James Floyd and Fady Elsayed in "My Brother the Devil." (David Raedeker )
In "My Brother the Devil," two young Arab men living in London grapple with how to define themselves against the demands of family, tradition and the cross-cultural currents that pull them in multiple directions. Rashid (James Floyd) runs a gang that controls their neighborhood. Just as he starts to want out from the gangster life, his younger brother Mo (Fadi Elsayed) becomes determined to find a way in.
The film is the feature debut of writer-director Sally El Hosaini, and even though she shows a keen and sensitive eye for poetic detail, her storytelling is overmatched by her ambition. The introduction of a subplot involving Rashid's emotional entanglement with a photographer (Said Taghmaoui) never feels properly integrated into the larger story, giving the film a stop-start flow rather than a headlong drive. As well, there is often something overly literal to the film, such as the gang fight that finds a pit bull stabbed along with a young man; El Hosaini can't resist the shot of the two of them side by side, visualizing the "dog in the street" cliché.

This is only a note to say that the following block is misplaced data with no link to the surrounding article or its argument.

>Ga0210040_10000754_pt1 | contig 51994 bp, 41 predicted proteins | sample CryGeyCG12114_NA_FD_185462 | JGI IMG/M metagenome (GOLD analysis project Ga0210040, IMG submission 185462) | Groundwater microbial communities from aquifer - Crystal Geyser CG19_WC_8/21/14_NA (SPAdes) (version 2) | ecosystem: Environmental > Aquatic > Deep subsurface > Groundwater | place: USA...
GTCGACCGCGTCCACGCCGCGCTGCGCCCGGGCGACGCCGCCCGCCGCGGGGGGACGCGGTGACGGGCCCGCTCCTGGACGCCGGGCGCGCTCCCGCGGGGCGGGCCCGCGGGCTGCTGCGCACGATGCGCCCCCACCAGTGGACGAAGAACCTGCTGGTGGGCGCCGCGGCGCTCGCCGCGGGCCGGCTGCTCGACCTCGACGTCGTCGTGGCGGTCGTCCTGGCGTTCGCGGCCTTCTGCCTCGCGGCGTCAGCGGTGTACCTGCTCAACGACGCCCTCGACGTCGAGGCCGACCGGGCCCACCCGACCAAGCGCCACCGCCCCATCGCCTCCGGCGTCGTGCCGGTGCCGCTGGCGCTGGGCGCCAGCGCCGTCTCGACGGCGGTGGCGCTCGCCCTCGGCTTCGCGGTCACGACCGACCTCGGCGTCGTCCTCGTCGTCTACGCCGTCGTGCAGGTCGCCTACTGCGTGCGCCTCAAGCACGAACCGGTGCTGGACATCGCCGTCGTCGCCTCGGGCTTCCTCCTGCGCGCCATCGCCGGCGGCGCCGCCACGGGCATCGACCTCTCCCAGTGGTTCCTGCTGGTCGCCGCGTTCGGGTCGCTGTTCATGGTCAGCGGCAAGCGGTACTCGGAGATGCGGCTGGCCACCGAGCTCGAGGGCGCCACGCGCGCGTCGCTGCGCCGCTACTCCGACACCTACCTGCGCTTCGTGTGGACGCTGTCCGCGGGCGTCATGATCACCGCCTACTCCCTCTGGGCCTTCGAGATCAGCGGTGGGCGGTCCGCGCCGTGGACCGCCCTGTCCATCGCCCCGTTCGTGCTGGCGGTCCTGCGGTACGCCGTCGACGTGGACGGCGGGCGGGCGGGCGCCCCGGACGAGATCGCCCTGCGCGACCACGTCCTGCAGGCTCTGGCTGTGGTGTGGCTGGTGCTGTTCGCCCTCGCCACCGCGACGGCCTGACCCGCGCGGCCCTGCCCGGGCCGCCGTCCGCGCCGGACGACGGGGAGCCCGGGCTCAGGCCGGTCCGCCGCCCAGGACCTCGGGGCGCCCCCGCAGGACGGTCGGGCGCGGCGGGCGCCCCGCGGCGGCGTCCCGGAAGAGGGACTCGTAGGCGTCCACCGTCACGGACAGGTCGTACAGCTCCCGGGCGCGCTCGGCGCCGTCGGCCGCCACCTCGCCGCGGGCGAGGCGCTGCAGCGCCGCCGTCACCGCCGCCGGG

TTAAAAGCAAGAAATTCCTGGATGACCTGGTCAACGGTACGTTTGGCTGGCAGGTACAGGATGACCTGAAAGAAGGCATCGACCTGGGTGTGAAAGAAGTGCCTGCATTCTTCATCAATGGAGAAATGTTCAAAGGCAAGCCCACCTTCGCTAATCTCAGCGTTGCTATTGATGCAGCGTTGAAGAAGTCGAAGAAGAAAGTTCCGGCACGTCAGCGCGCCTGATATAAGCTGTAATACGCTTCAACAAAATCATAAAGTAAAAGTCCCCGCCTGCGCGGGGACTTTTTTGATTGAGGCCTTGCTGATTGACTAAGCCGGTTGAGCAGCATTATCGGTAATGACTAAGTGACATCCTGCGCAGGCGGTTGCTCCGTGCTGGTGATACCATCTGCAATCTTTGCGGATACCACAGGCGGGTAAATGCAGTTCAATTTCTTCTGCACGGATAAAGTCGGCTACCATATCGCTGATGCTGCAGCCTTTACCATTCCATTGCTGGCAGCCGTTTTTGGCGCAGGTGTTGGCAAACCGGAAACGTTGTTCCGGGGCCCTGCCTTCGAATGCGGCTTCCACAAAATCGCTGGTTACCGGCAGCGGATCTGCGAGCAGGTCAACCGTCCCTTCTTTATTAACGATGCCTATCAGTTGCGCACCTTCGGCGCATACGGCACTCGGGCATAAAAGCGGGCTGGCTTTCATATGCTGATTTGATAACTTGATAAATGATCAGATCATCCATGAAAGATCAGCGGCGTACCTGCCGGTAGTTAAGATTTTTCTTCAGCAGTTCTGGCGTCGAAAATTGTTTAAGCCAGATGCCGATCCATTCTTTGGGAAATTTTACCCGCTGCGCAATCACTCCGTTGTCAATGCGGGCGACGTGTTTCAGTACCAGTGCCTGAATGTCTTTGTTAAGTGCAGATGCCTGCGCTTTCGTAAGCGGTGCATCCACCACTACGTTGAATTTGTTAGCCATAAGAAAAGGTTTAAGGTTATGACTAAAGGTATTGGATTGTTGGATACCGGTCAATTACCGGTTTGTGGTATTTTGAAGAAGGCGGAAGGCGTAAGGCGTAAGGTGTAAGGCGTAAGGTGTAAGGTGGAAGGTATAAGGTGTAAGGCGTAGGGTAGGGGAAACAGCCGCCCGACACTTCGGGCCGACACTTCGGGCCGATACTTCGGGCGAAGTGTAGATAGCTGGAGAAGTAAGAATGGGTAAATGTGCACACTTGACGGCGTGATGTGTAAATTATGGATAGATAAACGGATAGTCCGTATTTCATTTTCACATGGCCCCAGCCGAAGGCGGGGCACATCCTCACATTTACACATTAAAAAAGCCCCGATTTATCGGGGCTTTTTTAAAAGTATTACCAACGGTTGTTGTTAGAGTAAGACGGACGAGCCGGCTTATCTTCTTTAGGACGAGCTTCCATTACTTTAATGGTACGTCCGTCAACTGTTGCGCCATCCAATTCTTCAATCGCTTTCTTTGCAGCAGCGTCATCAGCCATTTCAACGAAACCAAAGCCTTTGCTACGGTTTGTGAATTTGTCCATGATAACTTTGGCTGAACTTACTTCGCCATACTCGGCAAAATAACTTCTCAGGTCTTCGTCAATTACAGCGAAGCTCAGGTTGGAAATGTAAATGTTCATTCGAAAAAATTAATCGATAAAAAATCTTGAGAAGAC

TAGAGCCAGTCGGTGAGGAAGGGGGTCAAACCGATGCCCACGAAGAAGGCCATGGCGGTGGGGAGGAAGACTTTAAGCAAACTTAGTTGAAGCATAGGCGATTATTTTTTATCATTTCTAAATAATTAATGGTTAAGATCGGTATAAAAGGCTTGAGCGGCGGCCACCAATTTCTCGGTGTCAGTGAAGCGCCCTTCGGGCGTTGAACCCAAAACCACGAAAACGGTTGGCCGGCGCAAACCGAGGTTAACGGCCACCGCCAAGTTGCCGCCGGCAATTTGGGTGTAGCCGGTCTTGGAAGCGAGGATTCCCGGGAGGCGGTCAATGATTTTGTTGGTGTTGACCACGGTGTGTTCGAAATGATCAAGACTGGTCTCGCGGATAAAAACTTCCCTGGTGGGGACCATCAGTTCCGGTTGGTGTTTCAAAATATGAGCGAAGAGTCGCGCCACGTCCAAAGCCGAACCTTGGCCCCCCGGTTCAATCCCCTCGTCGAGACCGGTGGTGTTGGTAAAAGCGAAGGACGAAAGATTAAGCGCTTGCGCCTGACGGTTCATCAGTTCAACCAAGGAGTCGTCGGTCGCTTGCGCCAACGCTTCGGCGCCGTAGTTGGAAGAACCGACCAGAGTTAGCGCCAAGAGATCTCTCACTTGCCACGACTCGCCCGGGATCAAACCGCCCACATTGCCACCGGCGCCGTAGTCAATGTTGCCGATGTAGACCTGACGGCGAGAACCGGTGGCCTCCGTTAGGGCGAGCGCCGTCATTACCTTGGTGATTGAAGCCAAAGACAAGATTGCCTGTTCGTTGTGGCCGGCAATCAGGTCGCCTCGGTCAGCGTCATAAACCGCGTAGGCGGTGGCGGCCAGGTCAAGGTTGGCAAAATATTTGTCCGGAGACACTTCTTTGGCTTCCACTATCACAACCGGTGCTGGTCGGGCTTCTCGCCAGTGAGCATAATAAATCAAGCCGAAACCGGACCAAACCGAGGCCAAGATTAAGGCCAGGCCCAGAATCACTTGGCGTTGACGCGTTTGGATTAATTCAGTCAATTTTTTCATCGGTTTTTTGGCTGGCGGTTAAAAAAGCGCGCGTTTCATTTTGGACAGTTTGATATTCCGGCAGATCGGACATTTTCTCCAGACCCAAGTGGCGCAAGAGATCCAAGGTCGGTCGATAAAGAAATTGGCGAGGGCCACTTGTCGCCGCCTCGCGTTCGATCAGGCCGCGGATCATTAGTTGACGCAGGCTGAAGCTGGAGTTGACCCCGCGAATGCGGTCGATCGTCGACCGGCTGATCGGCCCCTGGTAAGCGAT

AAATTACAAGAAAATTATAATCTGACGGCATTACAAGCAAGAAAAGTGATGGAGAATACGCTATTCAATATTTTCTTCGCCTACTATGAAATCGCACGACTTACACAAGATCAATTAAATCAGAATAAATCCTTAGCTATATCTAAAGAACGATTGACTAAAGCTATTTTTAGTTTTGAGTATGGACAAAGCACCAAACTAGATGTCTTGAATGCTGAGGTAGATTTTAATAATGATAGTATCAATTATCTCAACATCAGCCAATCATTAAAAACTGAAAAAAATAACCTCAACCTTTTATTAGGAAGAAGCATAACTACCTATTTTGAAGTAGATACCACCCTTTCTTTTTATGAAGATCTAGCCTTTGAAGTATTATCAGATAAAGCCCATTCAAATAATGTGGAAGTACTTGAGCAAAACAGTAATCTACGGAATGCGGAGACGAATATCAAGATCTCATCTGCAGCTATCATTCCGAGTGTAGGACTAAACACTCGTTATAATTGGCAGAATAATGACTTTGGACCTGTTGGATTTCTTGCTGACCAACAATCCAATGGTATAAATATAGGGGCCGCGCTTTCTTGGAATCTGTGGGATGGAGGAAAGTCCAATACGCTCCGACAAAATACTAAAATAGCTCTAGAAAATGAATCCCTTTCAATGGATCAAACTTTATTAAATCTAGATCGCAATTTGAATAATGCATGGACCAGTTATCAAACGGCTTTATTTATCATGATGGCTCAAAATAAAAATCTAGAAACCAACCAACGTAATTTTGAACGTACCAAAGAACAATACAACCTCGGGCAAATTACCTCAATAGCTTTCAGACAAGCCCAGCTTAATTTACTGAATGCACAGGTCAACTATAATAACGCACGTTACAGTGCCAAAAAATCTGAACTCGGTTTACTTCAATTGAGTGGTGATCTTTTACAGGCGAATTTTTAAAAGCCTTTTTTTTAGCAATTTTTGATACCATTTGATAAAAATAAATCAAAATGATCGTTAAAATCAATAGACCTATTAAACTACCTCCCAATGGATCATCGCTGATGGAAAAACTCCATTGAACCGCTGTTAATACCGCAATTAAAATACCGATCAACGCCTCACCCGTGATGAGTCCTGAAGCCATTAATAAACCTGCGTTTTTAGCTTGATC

"My Brother the Devil" is a promising debut that marks El Hosaini as a filmmaker to watch, but one still very much in the developmental stages. Floyd and Elsayed give the film a much-needed intensity, but they can't overcome El Hosaini's schematic storytelling.
"My Brother the Devil." Not rated. Running time: 1 hour, 51 minutes. At the Nuart.
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